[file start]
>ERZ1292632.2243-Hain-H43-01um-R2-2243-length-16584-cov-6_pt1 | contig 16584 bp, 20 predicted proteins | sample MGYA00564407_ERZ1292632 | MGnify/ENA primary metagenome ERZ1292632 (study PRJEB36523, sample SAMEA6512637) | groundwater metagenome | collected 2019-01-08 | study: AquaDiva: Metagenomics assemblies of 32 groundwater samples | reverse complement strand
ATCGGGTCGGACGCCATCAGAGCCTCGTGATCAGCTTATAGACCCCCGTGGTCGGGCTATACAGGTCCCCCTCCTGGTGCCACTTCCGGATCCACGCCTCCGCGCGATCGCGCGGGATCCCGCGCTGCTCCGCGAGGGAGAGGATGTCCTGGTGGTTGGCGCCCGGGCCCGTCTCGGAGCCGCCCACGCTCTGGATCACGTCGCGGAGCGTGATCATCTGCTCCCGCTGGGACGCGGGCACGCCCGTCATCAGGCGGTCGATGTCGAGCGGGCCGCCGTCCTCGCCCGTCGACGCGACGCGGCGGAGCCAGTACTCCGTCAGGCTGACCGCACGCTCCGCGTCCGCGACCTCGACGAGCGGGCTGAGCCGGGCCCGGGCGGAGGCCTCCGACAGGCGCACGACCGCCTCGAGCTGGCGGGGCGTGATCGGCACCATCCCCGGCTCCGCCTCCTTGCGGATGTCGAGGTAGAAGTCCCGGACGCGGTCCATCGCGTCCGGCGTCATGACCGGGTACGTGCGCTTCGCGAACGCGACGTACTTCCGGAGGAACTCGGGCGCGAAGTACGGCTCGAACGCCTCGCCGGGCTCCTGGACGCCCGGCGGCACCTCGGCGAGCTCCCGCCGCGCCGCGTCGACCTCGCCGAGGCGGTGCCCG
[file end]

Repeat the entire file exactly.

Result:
>ERZ1292632.2243-Hain-H43-01um-R2-2243-length-16584-cov-6_pt1 | contig 16584 bp, 20 predicted proteins | sample MGYA00564407_ERZ1292632 | MGnify/ENA primary metagenome ERZ1292632 (study PRJEB36523, sample SAMEA6512637) | groundwater metagenome | collected 2019-01-08 | study: AquaDiva: Metagenomics assemblies of 32 groundwater samples | reverse complement strand
ATCGGGTCGGACGCCATCAGAGCCTCGTGATCAGCTTATAGACCCCCGTGGTCGGGCTATACAGGTCCCCCTCCTGGTGCCACTTCCGGATCCACGCCTCCGCGCGATCGCGCGGGATCCCGCGCTGCTCCGCGAGGGAGAGGATGTCCTGGTGGTTGGCGCCCGGGCCCGTCTCGGAGCCGCCCACGCTCTGGATCACGTCGCGGAGCGTGATCATCTGCTCCCGCTGGGACGCGGGCACGCCCGTCATCAGGCGGTCGATGTCGAGCGGGCCGCCGTCCTCGCCCGTCGACGCGACGCGGCGGAGCCAGTACTCCGTCAGGCTGACCGCACGCTCCGCGTCCGCGACCTCGACGAGCGGGCTGAGCCGGGCCCGGGCGGAGGCCTCCGACAGGCGCACGACCGCCTCGAGCTGGCGGGGCGTGATCGGCACCATCCCCGGCTCCGCCTCCTTGCGGATGTCGAGGTAGAAGTCCCGGACGCGGTCCATCGCGTCCGGCGTCATGACCGGGTACGTGCGCTTCGCGAACGCGACGTACTTCCGGAGGAACTCGGGCGCGAAGTACGGCTCGAACGCCTCGCCGGGCTCCTGGACGCCCGGCGGCACCTCGGCGAGCTCCCGCCGCGCCGCGTCGACCTCGCCGAGGCGGTGCCCG